I write this letter to you at a time when my whole body is in pain after being mercilessly brutalized by riot police on the 25th of February 2017.

The reason for my brutality was for having chosen to break the silence on the unhealthy state of our healthcare facilities in the country. Yet as a responsible citizen I have the right to call you and all other elected leaders to book and demand accountability. My message and that of the rest of the population is plain and simple. We only demand good governance, we demand employment, we demand sound policies that guarantee opportunities for everyone regardless of political affiliations, we demand to be free. We desire to be able to express ourselves and not be in hospitals afterwards.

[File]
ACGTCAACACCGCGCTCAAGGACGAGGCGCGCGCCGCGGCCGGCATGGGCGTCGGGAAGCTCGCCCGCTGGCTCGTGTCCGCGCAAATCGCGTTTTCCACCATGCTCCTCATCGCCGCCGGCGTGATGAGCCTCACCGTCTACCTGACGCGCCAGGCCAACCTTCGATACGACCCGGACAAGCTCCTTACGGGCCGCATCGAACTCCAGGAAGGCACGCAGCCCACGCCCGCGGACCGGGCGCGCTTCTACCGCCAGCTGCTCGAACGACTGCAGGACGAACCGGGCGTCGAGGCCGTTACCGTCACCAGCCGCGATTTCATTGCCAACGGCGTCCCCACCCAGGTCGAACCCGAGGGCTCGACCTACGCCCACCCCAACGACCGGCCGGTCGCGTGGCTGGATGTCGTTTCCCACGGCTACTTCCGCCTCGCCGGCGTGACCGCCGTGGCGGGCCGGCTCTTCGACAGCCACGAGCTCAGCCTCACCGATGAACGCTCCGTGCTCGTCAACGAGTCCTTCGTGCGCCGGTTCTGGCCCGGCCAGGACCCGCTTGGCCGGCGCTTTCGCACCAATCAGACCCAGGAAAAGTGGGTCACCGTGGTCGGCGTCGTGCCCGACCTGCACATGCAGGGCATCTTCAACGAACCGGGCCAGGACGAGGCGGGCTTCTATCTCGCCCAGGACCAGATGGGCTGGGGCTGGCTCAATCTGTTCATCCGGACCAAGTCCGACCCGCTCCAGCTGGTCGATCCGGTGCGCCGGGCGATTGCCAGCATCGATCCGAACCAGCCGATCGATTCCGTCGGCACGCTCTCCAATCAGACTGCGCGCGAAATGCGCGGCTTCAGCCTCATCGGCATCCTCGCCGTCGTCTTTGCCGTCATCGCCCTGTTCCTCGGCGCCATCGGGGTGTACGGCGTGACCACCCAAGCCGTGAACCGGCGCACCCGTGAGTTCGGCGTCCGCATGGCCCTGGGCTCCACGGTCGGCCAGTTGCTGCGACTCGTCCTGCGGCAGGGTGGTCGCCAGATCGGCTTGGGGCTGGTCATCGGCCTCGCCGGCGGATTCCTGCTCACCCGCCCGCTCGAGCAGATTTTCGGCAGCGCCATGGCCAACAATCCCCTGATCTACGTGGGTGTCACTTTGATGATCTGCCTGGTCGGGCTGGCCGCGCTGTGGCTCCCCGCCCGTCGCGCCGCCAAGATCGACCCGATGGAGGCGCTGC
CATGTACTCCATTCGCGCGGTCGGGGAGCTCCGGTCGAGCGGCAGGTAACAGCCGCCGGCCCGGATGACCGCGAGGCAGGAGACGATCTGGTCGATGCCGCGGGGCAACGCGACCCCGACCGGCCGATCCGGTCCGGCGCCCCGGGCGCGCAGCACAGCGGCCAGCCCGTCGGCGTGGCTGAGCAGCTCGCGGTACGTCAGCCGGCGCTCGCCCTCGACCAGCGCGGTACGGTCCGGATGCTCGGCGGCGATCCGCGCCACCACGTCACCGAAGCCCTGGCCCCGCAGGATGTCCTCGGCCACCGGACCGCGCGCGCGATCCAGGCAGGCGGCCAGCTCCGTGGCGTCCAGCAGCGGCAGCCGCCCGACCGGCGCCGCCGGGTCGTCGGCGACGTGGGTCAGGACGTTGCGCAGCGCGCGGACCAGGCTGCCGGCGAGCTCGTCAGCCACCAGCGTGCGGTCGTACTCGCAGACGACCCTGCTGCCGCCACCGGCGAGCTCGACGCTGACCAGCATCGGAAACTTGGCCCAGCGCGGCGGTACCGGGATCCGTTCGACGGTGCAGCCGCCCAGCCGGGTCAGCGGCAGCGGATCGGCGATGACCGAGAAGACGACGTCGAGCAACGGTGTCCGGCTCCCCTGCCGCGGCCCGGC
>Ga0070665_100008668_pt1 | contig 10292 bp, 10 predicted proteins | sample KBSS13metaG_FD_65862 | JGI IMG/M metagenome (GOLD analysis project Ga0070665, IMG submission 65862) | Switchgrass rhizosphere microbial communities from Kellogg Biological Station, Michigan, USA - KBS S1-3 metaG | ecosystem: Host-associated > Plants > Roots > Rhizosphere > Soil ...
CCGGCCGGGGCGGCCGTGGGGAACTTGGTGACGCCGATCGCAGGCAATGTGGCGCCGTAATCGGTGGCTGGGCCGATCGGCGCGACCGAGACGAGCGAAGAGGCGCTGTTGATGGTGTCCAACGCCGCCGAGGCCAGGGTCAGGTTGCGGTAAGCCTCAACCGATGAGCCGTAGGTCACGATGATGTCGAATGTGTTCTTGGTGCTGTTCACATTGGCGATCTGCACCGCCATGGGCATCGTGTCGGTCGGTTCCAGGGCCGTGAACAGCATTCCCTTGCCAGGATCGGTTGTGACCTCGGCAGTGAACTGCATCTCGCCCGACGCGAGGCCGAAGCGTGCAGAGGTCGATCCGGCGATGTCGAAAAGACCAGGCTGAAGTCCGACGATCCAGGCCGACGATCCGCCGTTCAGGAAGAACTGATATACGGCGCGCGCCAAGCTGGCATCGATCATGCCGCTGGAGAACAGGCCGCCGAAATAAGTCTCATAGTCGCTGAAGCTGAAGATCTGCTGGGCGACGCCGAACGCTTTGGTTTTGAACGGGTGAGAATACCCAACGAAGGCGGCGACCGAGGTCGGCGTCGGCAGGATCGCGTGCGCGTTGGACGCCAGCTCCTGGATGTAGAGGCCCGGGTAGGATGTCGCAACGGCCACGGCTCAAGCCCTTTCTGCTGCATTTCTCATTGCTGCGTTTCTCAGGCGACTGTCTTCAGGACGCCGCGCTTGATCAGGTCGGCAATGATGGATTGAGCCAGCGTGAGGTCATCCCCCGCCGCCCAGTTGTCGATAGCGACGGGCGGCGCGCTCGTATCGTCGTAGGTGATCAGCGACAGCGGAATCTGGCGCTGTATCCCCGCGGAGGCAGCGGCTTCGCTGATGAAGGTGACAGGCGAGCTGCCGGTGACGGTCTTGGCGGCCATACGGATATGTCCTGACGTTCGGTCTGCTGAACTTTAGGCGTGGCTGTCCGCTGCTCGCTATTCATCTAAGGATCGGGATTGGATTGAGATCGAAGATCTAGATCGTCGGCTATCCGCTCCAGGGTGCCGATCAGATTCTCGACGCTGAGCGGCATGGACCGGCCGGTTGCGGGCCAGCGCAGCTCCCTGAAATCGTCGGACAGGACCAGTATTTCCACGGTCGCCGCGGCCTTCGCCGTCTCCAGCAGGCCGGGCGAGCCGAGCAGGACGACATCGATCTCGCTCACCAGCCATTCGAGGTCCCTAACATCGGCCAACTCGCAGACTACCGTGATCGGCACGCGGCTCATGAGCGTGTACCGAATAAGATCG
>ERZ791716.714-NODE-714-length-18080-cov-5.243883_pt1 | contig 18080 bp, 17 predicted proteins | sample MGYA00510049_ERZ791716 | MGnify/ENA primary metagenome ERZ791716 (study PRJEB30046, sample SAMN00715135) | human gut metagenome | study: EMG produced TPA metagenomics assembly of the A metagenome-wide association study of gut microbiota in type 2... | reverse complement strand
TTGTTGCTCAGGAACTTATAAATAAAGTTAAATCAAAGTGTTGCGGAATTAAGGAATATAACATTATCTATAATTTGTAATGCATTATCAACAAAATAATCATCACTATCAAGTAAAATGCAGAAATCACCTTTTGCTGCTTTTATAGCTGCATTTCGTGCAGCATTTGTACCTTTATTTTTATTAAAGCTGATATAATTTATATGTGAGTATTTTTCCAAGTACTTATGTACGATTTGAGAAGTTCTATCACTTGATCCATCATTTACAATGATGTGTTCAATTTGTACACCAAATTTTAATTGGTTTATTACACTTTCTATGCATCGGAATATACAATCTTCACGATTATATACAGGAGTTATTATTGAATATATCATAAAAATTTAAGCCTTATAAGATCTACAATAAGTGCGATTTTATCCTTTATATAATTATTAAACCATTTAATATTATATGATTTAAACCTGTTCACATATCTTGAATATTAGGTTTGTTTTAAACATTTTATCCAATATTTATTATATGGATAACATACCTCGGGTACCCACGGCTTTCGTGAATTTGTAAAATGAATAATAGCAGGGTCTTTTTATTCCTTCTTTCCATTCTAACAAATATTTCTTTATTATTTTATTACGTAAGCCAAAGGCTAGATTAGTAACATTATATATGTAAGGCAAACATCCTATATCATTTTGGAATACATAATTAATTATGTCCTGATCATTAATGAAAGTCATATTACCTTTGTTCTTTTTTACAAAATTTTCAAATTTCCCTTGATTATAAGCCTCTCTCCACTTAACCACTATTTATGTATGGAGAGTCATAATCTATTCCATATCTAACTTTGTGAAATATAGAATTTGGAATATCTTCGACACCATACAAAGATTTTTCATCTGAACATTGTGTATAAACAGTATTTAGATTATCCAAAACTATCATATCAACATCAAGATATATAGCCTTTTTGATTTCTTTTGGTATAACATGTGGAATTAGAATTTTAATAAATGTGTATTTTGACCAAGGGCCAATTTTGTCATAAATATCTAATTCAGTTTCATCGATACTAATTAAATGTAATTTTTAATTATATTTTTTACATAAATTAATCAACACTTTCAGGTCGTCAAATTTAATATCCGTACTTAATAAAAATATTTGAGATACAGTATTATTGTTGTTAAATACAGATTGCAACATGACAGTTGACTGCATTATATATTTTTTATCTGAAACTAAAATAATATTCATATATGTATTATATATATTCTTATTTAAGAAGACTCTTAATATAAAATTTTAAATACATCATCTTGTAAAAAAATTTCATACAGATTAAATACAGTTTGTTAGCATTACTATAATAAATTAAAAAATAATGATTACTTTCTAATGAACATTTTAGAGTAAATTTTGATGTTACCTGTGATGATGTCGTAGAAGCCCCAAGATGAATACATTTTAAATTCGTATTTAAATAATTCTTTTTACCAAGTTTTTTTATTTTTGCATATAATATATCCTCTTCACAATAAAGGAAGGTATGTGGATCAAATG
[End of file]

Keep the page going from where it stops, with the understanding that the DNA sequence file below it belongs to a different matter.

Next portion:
Most importantly we want a President who can be awake long enough to be able to hear our grievances and address them. I write to you Mr President in the hope that as someone who once fought for freedom (or claim) to have done so, you will understand that my cause and that of other activists is justified and that we will not be broken down or cowed but we’re determined to continue in the struggle for a better and real democratic society, in which no one will be beaten up, arrested or killed for holding divergent views. If I may ask, do you think you truly liberated the people yet they remain in fear and you terrorize those of us who can’t fold hands as you and your regime reverse every gain of the liberation struggle and now force us to embark on another revolution? Don’t you ever think that your use of force has made you to appear more like Ian Smith?